FRISCO, Texas – Back with three quick topics as the first-place Cowboys (6-1) get ready for the start of two-game home stand over the next two weeks:
- Roster Building
- Kellen Moore
- La'el Collins
there's a lot of different ways to build a team in the NFL.
The Cowboys have their way. The Rams, another NFC contender, have theirs. Both teams have lost only one game by the first week of November.
Who's to say which way is better?
Monday's Von-Miller-to-LA news has sparked a fun debate about roster-building in the NFL. The Rams splashed the pot by reportedly trading a 2022 second- and third-round draft pick to the Broncos for the eight-time Pro Bowl pass rusher.
LA, as its Rounders-related Twitter post referenced, is all-in for a Super Bowl run. The Cowboys are all-in, too – with a different approach.
It's no secret that Dallas values high draft picks. Dealing a first-rounder in 2018 for Amari Cooper – the fourth-quarter hero against the Vikings last Sunday – has proven to be a terrific decision then and now. But the front office didn't part with that pick easily.
Meanwhile, the Rams have built one of the NFL's most dynamic rosters in part by sacrificing draft capital. They traded 2020 and 2021 first-round picks to Jacksonville for cornerback Jalen Ramsey. They currently don't have a 2022 first-, second-, fourth- or sixth-round pick because of trades for Miller, quarterback Matthew Stafford and running back Sony Michel. They also sent their 2023 first-rounder to Detroit for Stafford.
To recap, the Rams haven't made a first-round pick since Jared Goff in 2016 and might not do so again until 2024. If they win a Super Bowl this year, no one will care. And LA is obviously an attractive free agent destination, so maybe that factors into their philosophy.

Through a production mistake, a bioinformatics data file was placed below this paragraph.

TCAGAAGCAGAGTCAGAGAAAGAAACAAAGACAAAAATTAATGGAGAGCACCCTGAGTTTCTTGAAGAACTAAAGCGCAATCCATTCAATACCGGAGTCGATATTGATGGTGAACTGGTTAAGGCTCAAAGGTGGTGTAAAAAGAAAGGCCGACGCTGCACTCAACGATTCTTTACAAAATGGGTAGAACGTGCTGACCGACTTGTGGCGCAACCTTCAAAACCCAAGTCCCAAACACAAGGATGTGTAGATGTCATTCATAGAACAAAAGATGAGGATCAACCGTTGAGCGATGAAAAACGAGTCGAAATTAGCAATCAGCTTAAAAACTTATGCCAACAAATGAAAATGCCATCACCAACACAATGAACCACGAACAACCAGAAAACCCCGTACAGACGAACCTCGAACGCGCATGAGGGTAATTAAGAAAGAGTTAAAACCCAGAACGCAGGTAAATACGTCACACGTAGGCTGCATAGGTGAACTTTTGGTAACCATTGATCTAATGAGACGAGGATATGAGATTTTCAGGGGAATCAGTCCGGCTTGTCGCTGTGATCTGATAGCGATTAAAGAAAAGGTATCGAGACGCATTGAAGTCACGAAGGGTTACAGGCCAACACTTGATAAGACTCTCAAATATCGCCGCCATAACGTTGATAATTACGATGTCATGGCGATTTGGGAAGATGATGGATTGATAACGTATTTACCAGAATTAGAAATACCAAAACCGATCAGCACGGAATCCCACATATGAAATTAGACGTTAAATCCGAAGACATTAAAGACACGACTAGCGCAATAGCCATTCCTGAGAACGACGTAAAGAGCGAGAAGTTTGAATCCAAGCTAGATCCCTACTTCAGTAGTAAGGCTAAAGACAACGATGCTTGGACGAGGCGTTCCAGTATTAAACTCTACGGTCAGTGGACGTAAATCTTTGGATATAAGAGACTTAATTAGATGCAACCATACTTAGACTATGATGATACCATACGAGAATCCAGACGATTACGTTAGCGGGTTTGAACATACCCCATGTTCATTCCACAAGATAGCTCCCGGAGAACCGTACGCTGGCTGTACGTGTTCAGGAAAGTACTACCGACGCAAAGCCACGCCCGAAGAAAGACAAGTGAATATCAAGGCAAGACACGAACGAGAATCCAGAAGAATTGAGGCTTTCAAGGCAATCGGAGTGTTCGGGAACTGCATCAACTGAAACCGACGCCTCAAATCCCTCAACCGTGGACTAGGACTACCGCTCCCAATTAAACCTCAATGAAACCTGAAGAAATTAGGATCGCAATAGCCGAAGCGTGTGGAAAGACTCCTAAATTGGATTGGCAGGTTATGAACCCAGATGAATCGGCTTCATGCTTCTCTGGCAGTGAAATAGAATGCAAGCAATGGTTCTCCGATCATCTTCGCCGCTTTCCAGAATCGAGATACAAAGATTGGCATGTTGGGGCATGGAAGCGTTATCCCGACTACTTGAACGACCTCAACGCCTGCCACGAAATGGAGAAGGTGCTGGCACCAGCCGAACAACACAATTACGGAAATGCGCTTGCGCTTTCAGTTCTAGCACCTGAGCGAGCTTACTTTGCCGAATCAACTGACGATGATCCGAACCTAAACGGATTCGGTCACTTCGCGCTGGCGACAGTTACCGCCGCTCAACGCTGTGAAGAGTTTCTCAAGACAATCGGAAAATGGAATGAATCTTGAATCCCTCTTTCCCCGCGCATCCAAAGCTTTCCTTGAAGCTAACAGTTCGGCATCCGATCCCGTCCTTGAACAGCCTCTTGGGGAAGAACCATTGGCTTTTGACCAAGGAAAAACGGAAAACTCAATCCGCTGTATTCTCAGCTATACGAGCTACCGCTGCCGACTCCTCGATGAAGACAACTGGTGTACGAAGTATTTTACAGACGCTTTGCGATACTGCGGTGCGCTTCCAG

Regardless, it's a bold strategy that cuts against the more common build-through-the-draft approach in a league with a hard salary cap.
The Cowboys are always walking that cap tightrope, too, but majority of their payroll goes to players they drafted. They just handed Dak Prescott a $160 million contract with reportedly the largest signing bonus ever ($66 million). With that much of the pie absorbed, the club relies on the draft to find and develop players on cap-friendly contracts for four or five years. That's why they used all 11 picks in April, opting not to trade any away to move up or down the draft.
This 6-1 start shows that style is working, too. At least a dozen key contributors on this year's team are still on their rookie deals.
As Cowboys chief operating officer Stephen Jones said Monday on 105.3 The Fan, "We certainly have an opinion about how we're going to go about our business but know there's a lot of ways to skin the cat out there, if you will. And that's what makes the game so much fun to watch and see which situations pan out the best."
The Cowboys won't see Miller when they face the Broncos this Sunday at AT&T Stadium. But it wouldn't be a surprise if they face Miller and the Rams sometime in January.
it's never ideal when Dak Prescott doesn't play, but that in-season adversity has probably helped Kellen Moore grow as an offensive coordinator.